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NY attorney general takes step toward seizing Trump assets

The New York attorney general’s office has filed judgments in Westchester County, where former President Trump’s golf resort and private estate known as Seven Springs is located — a first step toward seizing the asset.

The judgments were filed with the Westchester County clerk’s office March 6, public records show. Judge Arthur Engoron, who oversaw the sweeping civil fraud trial against Trump and his business, formally entered his multimillion-dollar judgment just a over week earlier.

Engoron ruled that Trump, the Trump Organization and top executives, including two of Trump’s sons — Eric and Donald Jr. — were liable for fraud after conspiring to alter the former president’s net worth for tax and insurance benefits. He ordered them to pay $464 million, plus interest, in total.



Trump has just four days to find the cash to post a surety bond for his portion of the judgment — a whopping $454 million, plus interest — before New York Attorney General Letitia James (D) can begin seizing his assets. If Trump posts the bond, the judgment would be automatically paused while the former president appeals Engoron’s ruling.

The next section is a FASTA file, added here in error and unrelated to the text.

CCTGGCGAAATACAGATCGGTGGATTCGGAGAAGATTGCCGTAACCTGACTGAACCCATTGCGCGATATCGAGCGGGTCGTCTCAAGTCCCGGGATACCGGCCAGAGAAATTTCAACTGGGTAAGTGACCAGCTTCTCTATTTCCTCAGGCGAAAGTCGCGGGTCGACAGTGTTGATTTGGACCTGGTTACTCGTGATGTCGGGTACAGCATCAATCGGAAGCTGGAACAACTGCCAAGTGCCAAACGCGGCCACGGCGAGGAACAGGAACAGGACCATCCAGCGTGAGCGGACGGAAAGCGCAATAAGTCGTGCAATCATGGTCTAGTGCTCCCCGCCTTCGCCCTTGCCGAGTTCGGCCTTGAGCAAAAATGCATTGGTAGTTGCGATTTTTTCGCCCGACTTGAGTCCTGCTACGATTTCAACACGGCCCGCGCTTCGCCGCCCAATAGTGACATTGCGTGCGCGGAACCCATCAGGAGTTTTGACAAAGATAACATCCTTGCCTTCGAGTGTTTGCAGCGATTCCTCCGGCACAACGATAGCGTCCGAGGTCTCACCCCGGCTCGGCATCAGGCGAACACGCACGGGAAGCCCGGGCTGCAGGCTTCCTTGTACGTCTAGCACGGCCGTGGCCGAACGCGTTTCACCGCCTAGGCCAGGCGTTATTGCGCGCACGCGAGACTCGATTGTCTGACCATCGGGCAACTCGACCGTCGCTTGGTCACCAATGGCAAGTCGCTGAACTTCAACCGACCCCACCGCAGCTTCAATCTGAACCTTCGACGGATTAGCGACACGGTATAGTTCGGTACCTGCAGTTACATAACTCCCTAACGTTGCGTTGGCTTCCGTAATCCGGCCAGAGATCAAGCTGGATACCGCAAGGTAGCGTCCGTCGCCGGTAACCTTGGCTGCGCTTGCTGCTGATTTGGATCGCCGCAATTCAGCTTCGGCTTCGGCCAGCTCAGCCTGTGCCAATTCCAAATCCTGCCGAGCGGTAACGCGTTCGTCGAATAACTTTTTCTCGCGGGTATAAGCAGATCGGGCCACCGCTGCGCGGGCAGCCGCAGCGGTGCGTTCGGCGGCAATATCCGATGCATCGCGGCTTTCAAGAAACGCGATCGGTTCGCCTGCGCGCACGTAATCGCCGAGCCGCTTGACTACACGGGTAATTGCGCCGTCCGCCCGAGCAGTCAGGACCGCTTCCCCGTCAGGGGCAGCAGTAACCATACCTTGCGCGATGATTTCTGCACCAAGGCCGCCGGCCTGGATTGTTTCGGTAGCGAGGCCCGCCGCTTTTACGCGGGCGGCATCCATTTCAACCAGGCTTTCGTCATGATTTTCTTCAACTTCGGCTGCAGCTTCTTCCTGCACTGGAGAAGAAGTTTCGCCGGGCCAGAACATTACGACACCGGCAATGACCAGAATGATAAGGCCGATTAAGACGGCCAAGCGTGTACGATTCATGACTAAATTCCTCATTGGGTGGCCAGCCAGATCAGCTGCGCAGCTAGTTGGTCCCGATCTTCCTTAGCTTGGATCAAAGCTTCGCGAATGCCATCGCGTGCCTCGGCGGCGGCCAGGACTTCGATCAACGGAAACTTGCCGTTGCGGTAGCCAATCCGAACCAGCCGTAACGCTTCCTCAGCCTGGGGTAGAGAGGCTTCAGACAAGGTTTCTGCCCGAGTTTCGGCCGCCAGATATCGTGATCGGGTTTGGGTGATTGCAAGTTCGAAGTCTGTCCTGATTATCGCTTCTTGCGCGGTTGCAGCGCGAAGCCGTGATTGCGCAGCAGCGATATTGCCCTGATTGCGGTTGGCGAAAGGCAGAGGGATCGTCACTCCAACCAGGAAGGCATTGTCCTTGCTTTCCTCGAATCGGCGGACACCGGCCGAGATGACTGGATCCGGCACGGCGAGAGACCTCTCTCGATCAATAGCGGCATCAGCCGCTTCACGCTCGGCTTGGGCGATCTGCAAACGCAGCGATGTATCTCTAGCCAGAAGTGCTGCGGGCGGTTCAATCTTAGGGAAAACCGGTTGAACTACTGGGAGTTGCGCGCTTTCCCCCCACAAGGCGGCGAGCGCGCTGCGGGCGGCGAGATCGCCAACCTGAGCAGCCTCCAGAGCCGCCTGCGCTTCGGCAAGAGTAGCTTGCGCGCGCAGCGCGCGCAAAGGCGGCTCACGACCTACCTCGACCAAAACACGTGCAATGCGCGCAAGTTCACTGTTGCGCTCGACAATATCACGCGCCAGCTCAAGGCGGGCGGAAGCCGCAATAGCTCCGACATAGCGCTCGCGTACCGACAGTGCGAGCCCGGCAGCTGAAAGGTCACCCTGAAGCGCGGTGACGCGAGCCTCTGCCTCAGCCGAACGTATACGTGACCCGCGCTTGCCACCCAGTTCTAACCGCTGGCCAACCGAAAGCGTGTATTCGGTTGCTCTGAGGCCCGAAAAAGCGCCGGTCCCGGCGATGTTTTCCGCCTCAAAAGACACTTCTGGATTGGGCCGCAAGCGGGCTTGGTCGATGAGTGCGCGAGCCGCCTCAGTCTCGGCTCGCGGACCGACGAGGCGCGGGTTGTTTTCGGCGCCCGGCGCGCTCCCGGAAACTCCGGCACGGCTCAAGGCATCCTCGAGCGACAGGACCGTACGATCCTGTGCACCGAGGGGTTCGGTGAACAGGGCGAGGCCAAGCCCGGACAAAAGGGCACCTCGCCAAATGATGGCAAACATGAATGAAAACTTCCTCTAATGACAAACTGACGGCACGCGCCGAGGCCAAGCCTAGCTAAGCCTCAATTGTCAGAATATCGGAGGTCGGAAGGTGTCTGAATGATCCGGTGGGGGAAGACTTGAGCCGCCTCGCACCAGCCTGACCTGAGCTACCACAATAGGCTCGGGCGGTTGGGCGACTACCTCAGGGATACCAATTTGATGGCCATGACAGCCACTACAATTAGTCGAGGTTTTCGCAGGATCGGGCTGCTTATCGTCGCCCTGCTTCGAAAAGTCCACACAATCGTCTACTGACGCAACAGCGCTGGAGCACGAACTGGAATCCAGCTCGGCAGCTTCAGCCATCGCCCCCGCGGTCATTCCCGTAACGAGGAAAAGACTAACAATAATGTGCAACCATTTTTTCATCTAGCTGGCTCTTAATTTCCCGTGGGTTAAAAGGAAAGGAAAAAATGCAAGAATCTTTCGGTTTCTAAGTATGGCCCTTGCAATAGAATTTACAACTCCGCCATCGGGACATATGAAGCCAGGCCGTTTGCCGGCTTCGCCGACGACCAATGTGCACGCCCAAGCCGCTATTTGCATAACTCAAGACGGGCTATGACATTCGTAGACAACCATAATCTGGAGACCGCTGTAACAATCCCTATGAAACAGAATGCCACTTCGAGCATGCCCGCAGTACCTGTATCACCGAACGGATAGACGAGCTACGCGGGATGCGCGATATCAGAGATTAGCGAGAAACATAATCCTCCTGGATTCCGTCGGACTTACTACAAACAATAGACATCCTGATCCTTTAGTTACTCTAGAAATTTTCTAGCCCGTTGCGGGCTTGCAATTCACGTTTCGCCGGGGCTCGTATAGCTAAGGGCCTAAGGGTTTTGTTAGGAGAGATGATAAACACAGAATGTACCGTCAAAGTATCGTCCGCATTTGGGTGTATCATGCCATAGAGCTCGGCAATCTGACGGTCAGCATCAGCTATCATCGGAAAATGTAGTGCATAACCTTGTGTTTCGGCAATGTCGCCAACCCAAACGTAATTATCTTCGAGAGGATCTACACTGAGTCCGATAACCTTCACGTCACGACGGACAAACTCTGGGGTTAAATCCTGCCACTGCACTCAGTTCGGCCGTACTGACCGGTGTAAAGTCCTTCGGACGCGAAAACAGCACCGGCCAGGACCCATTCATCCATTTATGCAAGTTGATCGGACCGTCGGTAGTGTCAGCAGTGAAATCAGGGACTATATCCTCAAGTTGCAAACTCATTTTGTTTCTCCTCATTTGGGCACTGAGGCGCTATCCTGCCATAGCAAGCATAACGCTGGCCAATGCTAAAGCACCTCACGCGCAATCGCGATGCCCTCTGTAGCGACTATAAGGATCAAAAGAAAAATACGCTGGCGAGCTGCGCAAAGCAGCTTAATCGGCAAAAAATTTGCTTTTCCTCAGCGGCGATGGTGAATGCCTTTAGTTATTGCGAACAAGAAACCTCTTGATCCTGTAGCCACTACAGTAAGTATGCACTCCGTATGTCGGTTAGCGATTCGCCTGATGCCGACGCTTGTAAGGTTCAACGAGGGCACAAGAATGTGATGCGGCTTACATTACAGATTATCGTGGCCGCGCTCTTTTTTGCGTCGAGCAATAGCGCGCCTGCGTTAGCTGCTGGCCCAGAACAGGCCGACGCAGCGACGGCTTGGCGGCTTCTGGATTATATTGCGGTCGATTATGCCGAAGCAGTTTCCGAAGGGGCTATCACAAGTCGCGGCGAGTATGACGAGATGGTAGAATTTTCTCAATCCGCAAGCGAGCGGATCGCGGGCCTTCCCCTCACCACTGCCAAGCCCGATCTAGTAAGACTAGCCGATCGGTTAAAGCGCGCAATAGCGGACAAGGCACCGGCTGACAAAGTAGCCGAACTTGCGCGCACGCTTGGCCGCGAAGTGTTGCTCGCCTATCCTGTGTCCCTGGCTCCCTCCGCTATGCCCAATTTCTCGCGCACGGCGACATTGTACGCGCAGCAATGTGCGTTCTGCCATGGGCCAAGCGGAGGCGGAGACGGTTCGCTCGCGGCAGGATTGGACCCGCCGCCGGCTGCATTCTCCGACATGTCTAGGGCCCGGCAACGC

James has said that if Trump does not have the funds to pay off the judgment, her office intends to seek “judgment enforcement mechanisms in court.”

Entering a judgment in the counties where Trump owns properties is the first step toward attempting to recover them.

In New York City, where Trump’s trial took place, a judgment has already been entered. The former president’s famous 40 Wall Street and Trump Tower properties are located there.

Trump’s lawyers admitted Monday that he could not secure a full appeals bond due to lack of cash on hand — despite the former president’s “diligent efforts.” He asked the court to accept a $100 million bond, instead.

An insurance broker they consulted, Gary Giulietti, wrote in an affidavit that a company like the Trump Organization has most of its assets invested in real estate, making obtaining an appeal bond in the judgment’s full amount “a practical impossibility.”


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But James’s office pushed back on that contention Wednesday, telling a state appeals court that there is no rule limiting Trump to a single bond from a single surety for the full judgment amount to limit “any individual surety’s risk.” The state also noted that Engoron found Giulietti lacked credibility due to an “ongoing personal and professional relationship with Donald Trump.”

The filing was first reported by CNN.

Trump’s deadline to pay the bond is Monday, the same day his first criminal trial was scheduled to get underway before a last-minute document dump delayed the proceeding.

Updated at 2:12 p.m.

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